Oct 20, 2022 1 min read

Mid-Term Elections Tend To Be Consistently Bullish

Mid-Term Elections Tend To Be Consistently Bullish

In Tuesday's QuickTakes, we observed that since 1928, the S&P 500 fell 1.1% on average during September, by far the worst performance of any month. October, November, and December were up 0.5%, 0.6%, and 1.4% on average. We concluded: "Yes, Virginia, there really is a Santa Claus rally. Apparently, it tends to be even more likely during mid-term election years."

The data show that since 1942, during each of the 3-month, 6-month, and 12-month periods following each of the 20 mid-term elections the S&P 500 was up on average by 7.6%, 14.1%, and 14.9%. Of the 60 data sets over this period, only three were negative (chart). That's a remarkably consistent bullish record.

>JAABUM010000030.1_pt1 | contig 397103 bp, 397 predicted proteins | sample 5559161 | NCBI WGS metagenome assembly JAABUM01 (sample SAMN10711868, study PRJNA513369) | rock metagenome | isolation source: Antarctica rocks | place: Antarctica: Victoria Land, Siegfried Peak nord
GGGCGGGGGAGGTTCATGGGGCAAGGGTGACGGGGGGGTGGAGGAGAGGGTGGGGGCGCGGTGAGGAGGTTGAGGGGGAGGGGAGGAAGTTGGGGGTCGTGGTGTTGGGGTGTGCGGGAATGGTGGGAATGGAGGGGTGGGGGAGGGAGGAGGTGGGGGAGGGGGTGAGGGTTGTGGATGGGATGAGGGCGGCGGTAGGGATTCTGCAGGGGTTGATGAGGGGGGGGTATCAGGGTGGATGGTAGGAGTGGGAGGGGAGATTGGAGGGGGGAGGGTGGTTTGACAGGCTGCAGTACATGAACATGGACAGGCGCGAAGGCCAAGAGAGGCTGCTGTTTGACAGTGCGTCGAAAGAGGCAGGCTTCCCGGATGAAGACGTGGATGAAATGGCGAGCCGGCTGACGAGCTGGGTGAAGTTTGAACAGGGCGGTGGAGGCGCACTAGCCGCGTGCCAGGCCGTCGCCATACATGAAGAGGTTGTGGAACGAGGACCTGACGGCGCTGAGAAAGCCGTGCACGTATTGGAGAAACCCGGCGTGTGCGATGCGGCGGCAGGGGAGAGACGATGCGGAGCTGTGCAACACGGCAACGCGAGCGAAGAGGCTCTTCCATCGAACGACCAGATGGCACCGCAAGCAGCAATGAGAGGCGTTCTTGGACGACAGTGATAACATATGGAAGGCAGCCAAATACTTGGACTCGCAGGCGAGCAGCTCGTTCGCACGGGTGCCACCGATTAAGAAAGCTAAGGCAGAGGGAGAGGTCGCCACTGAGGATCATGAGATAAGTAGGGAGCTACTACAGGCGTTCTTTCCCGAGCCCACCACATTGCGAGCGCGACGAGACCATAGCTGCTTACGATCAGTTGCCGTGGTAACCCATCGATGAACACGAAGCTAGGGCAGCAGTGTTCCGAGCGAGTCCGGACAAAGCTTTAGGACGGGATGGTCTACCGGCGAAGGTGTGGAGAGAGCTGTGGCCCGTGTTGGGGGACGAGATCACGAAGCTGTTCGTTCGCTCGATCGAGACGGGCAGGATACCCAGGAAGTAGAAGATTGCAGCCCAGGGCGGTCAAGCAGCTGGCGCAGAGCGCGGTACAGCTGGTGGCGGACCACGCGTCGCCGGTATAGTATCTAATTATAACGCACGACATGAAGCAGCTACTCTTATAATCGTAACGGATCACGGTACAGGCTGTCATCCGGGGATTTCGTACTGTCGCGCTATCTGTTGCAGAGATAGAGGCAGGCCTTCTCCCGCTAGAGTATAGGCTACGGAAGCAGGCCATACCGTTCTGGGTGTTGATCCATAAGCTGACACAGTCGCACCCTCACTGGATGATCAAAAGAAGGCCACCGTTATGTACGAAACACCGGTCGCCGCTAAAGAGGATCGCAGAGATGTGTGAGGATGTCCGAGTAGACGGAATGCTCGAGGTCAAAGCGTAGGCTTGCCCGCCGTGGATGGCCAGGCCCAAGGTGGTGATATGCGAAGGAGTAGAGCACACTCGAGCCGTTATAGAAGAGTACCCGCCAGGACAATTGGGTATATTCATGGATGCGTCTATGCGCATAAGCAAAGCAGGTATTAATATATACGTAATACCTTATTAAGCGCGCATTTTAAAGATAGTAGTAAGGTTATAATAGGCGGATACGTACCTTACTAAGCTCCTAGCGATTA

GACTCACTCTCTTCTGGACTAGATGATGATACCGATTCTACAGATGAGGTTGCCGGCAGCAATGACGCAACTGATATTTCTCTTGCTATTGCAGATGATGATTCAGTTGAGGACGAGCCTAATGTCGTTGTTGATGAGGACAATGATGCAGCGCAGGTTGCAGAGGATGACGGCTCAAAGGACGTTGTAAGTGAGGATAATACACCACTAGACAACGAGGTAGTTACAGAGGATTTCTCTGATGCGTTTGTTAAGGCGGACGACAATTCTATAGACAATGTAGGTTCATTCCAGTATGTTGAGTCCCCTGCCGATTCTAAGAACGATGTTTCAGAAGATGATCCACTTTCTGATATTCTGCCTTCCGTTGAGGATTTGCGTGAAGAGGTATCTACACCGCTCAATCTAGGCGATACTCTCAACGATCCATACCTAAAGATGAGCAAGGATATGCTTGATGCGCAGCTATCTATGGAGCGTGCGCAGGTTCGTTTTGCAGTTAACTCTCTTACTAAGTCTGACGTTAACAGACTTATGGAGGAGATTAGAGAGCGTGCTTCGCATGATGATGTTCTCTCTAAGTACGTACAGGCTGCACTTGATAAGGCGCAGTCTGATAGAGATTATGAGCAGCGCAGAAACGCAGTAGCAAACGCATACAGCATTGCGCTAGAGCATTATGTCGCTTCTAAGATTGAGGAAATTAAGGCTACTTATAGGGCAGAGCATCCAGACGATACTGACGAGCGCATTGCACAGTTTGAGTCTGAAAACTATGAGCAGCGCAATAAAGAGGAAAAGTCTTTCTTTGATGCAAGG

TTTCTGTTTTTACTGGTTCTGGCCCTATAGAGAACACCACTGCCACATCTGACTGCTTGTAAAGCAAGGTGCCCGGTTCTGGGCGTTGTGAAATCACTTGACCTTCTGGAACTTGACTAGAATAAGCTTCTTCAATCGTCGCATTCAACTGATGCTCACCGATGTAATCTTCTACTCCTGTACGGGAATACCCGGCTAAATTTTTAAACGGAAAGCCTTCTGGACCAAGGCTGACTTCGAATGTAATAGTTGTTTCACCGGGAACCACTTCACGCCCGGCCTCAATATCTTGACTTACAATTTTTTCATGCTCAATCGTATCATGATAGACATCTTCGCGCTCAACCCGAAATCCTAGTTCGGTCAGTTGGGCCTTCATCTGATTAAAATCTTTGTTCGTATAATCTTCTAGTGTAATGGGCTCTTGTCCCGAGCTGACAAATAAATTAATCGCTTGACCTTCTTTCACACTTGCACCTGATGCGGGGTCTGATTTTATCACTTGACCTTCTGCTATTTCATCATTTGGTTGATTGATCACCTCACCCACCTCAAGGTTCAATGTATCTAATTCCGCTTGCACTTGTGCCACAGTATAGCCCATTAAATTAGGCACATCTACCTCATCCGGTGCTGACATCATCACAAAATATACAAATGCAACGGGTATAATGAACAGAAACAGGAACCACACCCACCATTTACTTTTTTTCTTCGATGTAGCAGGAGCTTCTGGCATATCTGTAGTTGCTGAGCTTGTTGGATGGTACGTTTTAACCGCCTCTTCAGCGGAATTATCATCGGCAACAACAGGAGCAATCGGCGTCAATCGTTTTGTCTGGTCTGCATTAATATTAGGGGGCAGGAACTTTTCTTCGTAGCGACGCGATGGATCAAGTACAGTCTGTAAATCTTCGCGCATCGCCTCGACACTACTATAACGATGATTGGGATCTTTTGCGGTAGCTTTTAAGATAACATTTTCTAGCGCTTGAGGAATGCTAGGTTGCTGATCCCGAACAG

Of course, past performance is no guarantee of future results. The main bearish  theme for stock investors this year has been the old adage: "Don't fight the Fed," especially when the Fed is fighting inflation. However, the market may be starting to anticipate a red wave in the mid-term congressional elections and a rapidly approaching terminal federal funds rate. Perhaps, another old adage is about to play out: "Don't fight Santa Claus after mid-term elections."

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